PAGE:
now-famous Melody Maker front cover from April 1992, and Suede becoming
the most talked-about 'Best New Band In Britain' / finding yourselves
in the big time. That after all of the hard work, sacrifices and impediments,
signing to Nude as a breaking band - from a business / commercial standpoint
- was one of the most important decisions that you've ever had to make
during your career?
"Um (thinking)... No (laughing), not really, but who knows. It's
part of the story, definitely, and I can't sort of say that it's not
important (as a symbolic moment), although I'm unsure if the story would
have been radically different, if we'd signed to a different record
company, to be brutally frank. If we'd have signed to East West or Island,
who were both snapping around our heels at the time, I can't say that
it would be radically, radically different. Having said that, Saul ended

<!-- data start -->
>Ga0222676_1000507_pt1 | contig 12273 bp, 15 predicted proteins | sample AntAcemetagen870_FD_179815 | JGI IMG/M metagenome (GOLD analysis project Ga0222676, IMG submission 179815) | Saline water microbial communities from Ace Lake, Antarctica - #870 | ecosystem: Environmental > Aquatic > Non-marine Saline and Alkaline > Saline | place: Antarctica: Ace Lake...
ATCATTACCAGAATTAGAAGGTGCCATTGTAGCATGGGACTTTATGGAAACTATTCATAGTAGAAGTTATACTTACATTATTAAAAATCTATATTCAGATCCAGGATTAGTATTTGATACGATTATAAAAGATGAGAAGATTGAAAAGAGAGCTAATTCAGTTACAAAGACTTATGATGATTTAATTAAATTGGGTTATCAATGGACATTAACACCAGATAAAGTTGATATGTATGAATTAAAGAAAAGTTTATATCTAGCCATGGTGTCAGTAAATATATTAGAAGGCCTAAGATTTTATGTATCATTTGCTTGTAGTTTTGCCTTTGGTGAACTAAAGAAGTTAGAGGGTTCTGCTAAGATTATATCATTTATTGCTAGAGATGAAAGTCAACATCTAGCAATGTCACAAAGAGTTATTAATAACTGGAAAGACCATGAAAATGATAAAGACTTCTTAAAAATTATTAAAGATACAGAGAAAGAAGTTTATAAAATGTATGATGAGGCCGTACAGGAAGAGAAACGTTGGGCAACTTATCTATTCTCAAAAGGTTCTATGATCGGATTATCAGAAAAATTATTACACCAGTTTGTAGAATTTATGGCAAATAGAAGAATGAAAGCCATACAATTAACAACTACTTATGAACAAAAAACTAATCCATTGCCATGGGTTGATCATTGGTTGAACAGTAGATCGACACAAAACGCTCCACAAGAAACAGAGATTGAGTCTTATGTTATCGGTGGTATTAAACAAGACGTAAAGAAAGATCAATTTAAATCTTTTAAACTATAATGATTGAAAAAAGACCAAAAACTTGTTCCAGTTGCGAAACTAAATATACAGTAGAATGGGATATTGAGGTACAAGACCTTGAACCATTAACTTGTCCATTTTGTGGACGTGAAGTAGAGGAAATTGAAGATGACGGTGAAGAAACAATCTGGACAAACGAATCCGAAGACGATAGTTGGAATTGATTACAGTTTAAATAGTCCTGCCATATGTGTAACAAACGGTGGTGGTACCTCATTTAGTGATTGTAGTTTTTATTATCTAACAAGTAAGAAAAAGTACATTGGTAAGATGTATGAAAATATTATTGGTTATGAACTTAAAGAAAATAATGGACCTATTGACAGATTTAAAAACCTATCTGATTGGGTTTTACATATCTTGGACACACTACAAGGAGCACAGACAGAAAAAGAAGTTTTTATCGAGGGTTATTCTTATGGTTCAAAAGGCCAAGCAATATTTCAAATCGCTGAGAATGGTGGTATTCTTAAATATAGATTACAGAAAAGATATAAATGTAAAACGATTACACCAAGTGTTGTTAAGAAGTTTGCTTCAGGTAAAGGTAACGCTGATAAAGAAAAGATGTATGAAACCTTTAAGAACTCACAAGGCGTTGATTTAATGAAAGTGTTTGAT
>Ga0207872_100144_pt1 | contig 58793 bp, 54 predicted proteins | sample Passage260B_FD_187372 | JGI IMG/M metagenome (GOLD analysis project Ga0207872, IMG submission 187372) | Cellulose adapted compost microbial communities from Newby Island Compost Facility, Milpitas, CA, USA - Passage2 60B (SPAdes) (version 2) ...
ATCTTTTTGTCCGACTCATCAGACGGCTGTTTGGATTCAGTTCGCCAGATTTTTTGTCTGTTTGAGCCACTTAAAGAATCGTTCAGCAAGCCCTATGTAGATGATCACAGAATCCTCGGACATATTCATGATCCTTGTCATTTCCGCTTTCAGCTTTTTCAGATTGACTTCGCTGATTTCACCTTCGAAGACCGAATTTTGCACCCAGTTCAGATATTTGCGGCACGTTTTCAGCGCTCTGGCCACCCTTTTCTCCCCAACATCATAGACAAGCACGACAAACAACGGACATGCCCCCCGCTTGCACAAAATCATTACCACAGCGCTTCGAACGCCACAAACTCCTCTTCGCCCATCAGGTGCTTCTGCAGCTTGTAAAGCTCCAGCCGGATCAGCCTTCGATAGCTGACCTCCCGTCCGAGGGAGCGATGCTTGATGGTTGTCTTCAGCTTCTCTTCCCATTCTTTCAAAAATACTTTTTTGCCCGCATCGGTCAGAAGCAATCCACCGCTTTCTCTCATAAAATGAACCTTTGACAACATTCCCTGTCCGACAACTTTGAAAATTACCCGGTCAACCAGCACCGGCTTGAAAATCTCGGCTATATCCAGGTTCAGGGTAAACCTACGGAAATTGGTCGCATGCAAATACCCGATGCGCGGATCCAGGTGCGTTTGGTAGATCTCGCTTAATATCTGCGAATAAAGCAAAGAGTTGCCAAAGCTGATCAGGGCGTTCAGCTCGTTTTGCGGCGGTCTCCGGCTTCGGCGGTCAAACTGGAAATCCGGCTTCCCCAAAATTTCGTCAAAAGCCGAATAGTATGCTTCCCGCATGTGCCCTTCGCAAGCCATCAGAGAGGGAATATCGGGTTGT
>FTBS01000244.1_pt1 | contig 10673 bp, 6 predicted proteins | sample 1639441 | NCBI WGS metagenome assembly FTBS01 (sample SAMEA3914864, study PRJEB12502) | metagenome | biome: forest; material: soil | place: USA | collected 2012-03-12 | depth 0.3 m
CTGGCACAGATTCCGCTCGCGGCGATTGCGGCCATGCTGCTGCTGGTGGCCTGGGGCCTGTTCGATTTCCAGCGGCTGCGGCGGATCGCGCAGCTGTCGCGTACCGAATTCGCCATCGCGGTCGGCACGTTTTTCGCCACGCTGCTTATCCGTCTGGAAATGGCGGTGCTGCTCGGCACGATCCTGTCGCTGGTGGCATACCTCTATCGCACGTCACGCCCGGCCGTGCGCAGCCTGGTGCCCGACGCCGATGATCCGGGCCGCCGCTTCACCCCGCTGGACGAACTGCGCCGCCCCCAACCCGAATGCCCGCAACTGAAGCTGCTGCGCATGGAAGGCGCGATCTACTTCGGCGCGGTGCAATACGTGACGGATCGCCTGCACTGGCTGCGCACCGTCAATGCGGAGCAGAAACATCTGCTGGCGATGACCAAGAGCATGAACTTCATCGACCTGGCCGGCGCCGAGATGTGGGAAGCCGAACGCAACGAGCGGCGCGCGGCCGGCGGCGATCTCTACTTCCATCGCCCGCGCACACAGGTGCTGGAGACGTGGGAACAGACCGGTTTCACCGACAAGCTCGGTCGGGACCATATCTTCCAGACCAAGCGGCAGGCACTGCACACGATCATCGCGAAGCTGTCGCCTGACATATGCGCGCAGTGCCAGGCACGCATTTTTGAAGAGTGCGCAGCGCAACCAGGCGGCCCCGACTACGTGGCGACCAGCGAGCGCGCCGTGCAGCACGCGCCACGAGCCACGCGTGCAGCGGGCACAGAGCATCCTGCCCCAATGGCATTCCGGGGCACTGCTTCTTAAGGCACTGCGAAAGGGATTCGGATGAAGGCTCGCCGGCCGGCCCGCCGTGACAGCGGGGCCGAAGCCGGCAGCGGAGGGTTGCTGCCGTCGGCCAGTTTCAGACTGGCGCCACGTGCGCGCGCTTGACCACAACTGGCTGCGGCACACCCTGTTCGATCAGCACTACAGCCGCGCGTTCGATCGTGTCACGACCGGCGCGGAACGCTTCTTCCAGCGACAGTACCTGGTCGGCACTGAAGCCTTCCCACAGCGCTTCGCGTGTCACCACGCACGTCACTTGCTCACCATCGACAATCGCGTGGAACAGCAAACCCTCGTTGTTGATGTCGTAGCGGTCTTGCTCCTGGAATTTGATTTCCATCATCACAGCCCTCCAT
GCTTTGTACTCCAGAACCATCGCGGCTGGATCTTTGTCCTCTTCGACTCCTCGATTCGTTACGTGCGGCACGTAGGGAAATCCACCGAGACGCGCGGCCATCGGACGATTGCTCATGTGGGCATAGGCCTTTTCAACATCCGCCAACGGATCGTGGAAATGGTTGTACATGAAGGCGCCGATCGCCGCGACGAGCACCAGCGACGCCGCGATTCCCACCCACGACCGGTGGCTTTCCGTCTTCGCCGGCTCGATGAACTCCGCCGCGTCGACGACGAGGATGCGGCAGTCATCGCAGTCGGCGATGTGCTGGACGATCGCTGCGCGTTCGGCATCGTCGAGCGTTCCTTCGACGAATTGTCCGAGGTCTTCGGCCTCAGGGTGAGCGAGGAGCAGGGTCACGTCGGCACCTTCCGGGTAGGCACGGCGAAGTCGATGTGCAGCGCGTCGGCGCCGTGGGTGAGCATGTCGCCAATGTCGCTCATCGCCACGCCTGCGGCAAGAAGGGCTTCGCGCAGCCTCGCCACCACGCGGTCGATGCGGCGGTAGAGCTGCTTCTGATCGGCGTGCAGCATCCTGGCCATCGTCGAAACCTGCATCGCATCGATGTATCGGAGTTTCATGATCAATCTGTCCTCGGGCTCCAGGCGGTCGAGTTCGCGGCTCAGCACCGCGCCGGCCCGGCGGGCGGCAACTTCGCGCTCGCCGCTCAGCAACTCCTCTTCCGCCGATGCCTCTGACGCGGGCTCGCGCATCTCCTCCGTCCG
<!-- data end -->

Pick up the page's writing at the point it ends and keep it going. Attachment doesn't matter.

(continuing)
up being very influential with us and the fact that it was a small record
company, kind of worked with the ethos of the band, really. I think
if we'd been on some huge major label, it would've been different. But,
it's difficult to answer."
18. Have you been pleased with the feedback that you've received
for Coal Black Mornings so far, and are you looking forward to your
'In Conversation UK Book Tour'?
"Yeah! I mean, it's all new to me and so I'm not jaded about it
yet. Ask me again in 6-months time and I'll go (witheringly): "Oh,
for fuck's sake (laughing)!" I just don't know what to expect really,
it's kind of odd, but it's a novelty for me - I'm kind of all wide-eyed
about it, like some little puppy that's crossing a motorway: "Ooh,
that looks nice over there! Watch out for the lorries (laughing)!"
So, who knows. It's new, so it's fun and it's bound to be at the moment
- I'm just dipping my toe in, but I don't know what I'm doing really